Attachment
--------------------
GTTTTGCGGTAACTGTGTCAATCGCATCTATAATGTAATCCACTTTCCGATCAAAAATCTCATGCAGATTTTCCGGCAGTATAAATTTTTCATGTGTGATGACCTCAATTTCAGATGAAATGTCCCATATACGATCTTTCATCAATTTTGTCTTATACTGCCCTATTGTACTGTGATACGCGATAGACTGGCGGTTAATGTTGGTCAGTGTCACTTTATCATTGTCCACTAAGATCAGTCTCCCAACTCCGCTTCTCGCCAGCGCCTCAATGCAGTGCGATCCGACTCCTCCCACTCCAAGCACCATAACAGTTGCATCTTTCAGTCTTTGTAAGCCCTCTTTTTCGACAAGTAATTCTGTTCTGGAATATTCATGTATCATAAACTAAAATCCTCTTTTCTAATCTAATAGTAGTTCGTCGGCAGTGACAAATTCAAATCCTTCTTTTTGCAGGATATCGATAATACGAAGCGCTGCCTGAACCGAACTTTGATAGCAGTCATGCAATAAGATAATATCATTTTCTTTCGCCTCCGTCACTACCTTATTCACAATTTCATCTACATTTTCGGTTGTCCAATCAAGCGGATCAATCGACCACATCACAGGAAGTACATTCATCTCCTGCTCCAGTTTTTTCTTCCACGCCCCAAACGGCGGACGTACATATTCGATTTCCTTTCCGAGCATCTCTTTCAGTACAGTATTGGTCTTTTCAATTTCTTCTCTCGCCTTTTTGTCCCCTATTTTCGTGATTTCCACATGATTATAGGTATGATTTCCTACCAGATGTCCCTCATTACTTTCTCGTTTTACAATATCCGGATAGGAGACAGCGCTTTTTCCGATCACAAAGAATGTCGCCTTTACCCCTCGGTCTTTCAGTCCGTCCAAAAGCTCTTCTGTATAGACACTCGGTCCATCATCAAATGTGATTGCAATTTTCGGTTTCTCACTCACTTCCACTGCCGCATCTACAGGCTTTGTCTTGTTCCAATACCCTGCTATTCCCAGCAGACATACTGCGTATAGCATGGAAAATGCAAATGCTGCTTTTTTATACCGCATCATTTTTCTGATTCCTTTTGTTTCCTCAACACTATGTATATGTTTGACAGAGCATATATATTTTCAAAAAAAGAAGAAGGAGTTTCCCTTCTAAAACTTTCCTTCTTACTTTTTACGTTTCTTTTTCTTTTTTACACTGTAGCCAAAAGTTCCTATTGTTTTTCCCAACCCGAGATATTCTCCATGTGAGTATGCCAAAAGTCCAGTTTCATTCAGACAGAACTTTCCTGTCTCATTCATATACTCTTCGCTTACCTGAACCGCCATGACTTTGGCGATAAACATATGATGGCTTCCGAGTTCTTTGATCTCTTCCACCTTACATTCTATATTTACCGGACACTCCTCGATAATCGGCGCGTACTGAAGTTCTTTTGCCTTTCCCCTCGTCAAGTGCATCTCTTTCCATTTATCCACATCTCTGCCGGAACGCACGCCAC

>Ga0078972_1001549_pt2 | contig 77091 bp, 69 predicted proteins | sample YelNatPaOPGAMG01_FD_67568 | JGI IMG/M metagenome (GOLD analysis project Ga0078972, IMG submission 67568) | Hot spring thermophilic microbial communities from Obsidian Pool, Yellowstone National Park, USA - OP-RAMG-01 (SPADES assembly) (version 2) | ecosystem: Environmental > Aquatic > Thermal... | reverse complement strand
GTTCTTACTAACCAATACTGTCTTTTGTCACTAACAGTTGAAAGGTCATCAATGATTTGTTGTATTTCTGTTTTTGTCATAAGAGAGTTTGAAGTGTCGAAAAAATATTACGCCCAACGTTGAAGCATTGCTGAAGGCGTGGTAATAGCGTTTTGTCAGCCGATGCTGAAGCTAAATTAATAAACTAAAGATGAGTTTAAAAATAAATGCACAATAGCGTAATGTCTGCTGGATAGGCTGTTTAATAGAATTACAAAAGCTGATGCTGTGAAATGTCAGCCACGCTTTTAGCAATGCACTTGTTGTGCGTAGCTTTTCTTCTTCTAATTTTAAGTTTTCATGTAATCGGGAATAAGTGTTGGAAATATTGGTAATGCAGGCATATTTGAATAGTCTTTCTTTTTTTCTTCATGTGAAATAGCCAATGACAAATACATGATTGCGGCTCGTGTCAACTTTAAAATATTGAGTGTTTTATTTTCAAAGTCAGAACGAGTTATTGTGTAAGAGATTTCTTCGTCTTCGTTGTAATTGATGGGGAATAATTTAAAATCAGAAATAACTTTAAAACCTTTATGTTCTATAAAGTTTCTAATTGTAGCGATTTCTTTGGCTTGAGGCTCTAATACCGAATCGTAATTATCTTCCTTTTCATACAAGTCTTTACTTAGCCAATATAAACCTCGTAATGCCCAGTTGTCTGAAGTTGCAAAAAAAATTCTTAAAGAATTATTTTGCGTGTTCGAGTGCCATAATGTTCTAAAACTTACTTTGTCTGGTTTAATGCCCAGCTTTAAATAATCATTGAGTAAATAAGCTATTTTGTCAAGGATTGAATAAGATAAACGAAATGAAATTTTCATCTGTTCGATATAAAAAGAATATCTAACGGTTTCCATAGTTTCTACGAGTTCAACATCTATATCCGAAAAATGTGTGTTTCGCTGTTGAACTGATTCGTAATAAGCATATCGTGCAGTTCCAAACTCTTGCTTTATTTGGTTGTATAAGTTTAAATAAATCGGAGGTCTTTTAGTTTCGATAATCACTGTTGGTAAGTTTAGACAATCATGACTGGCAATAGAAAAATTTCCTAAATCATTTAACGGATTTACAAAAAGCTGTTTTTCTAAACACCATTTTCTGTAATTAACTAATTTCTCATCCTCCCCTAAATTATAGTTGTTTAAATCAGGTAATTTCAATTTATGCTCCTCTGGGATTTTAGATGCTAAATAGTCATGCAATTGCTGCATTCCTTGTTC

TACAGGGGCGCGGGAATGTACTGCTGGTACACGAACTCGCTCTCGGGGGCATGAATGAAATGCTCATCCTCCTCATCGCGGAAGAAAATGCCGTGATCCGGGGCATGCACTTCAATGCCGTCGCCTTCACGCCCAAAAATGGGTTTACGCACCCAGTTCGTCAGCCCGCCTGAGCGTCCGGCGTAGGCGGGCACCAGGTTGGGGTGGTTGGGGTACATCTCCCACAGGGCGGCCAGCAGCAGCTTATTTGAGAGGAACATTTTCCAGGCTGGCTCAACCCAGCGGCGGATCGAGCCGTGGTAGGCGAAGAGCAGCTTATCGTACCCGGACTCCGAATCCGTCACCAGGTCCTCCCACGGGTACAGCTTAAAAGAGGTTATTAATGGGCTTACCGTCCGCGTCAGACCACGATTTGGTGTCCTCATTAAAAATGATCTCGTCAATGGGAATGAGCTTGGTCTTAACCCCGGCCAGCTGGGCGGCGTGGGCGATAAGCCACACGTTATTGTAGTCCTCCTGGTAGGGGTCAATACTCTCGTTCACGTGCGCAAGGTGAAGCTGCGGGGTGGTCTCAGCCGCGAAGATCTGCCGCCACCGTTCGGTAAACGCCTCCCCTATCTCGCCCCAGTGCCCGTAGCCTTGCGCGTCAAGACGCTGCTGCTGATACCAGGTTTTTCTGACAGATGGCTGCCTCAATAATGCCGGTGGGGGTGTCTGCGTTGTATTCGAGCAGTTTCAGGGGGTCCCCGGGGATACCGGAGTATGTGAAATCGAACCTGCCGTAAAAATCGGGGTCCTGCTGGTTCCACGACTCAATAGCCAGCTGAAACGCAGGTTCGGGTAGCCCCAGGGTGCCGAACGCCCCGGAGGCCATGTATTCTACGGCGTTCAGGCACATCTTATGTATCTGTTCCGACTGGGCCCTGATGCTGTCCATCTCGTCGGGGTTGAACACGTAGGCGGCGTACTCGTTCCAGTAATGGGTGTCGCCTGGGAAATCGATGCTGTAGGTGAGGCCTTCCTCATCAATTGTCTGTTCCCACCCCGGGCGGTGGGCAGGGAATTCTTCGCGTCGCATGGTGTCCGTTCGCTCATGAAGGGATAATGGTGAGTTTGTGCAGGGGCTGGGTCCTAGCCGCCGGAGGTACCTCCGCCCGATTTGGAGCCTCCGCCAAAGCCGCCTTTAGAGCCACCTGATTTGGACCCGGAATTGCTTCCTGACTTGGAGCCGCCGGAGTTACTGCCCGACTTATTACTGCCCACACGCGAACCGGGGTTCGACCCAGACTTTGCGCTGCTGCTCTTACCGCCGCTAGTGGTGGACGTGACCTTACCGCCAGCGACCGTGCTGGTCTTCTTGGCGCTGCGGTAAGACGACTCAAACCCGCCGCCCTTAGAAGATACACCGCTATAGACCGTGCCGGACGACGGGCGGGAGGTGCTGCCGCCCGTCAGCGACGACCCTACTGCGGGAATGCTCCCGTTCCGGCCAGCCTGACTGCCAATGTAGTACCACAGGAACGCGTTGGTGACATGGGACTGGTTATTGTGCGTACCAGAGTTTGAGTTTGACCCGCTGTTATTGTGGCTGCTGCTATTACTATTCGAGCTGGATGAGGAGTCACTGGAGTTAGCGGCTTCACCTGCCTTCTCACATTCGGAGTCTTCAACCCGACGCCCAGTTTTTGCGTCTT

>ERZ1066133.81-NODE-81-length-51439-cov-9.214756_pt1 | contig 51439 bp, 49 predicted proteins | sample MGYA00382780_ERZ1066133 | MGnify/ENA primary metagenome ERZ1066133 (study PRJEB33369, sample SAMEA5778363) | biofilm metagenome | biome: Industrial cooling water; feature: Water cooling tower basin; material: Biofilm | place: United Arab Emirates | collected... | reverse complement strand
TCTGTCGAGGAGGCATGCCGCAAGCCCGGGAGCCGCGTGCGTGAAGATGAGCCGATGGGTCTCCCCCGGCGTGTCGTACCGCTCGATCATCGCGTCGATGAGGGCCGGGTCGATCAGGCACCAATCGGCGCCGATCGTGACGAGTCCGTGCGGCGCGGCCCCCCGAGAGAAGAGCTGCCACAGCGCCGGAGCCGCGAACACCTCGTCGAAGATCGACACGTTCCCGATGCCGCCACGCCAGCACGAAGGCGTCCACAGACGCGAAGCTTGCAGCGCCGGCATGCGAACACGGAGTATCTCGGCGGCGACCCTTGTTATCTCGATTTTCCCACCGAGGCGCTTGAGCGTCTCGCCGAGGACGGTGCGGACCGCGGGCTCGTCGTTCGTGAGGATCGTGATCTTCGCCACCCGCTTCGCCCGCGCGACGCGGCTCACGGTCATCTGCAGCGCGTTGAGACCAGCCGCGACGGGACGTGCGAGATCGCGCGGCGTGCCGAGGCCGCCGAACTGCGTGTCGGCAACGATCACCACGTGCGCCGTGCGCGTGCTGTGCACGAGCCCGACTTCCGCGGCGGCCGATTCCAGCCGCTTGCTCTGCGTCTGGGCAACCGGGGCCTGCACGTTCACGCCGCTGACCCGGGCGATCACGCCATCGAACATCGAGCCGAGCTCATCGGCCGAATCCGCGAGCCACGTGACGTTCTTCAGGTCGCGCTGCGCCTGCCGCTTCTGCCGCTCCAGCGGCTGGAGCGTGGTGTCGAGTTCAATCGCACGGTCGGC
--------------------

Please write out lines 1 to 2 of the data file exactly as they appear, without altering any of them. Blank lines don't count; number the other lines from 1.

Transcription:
GTTTTGCGGTAACTGTGTCAATCGCATCTATAATGTAATCCACTTTCCGATCAAAAATCTCATGCAGATTTTCCGGCAGTATAAATTTTTCATGTGTGATGACCTCAATTTCAGATGAAATGTCCCATATACGATCTTTCATCAATTTTGTCTTATACTGCCCTATTGTACTGTGATACGCGATAGACTGGCGGTTAATGTTGGTCAGTGTCACTTTATCATTGTCCACTAAGATCAGTCTCCCAACTCCGCTTCTCGCCAGCGCCTCAATGCAGTGCGATCCGACTCCTCCCACTCCAAGCACCATAACAGTTGCATCTTTCAGTCTTTGTAAGCCCTCTTTTTCGACAAGTAATTCTGTTCTGGAATATTCATGTATCATAAACTAAAATCCTCTTTTCTAATCTAATAGTAGTTCGTCGGCAGTGACAAATTCAAATCCTTCTTTTTGCAGGATATCGATAATACGAAGCGCTGCCTGAACCGAACTTTGATAGCAGTCATGCAATAAGATAATATCATTTTCTTTCGCCTCCGTCACTACCTTATTCACAATTTCATCTACATTTTCGGTTGTCCAATCAAGCGGATCAATCGACCACATCACAGGAAGTACATTCATCTCCTGCTCCAGTTTTTTCTTCCACGCCCCAAACGGCGGACGTACATATTCGATTTCCTTTCCGAGCATCTCTTTCAGTACAGTATTGGTCTTTTCAATTTCTTCTCTCGCCTTTTTGTCCCCTATTTTCGTGATTTCCACATGATTATAGGTATGATTTCCTACCAGATGTCCCTCATTACTTTCTCGTTTTACAATATCCGGATAGGAGACAGCGCTTTTTCCGATCACAAAGAATGTCGCCTTTACCCCTCGGTCTTTCAGTCCGTCCAAAAGCTCTTCTGTATAGACACTCGGTCCATCATCAAATGTGATTGCAATTTTCGGTTTCTCACTCACTTCCACTGCCGCATCTACAGGCTTTGTCTTGTTCCAATACCCTGCTATTCCCAGCAGACATACTGCGTATAGCATGGAAAATGCAAATGCTGCTTTTTTATACCGCATCATTTTTCTGATTCCTTTTGTTTCCTCAACACTATGTATATGTTTGACAGAGCATATATATTTTCAAAAAAAGAAGAAGGAGTTTCCCTTCTAAAACTTTCCTTCTTACTTTTTACGTTTCTTTTTCTTTTTTACACTGTAGCCAAAAGTTCCTATTGTTTTTCCCAACCCGAGATATTCTCCATGTGAGTATGCCAAAAGTCCAGTTTCATTCAGACAGAACTTTCCTGTCTCATTCATATACTCTTCGCTTACCTGAACCGCCATGACTTTGGCGATAAACATATGATGGCTTCCGAGTTCTTTGATCTCTTCCACCTTACATTCTATATTTACCGGACACTCCTCGATAATCGGCGCGTACTGAAGTTCTTTTGCCTTTCCCCTCGTCAAGTGCATCTCTTTCCATTTATCCACATCTCTGCCGGAACGCACGCCAC

>Ga0078972_1001549_pt2 | contig 77091 bp, 69 predicted proteins | sample YelNatPaOPGAMG01_FD_67568 | JGI IMG/M metagenome (GOLD analysis project Ga0078972, IMG submission 67568) | Hot spring thermophilic microbial communities from Obsidian Pool, Yellowstone National Park, USA - OP-RAMG-01 (SPADES assembly) (version 2) | ecosystem: Environmental > Aquatic > Thermal... | reverse complement strand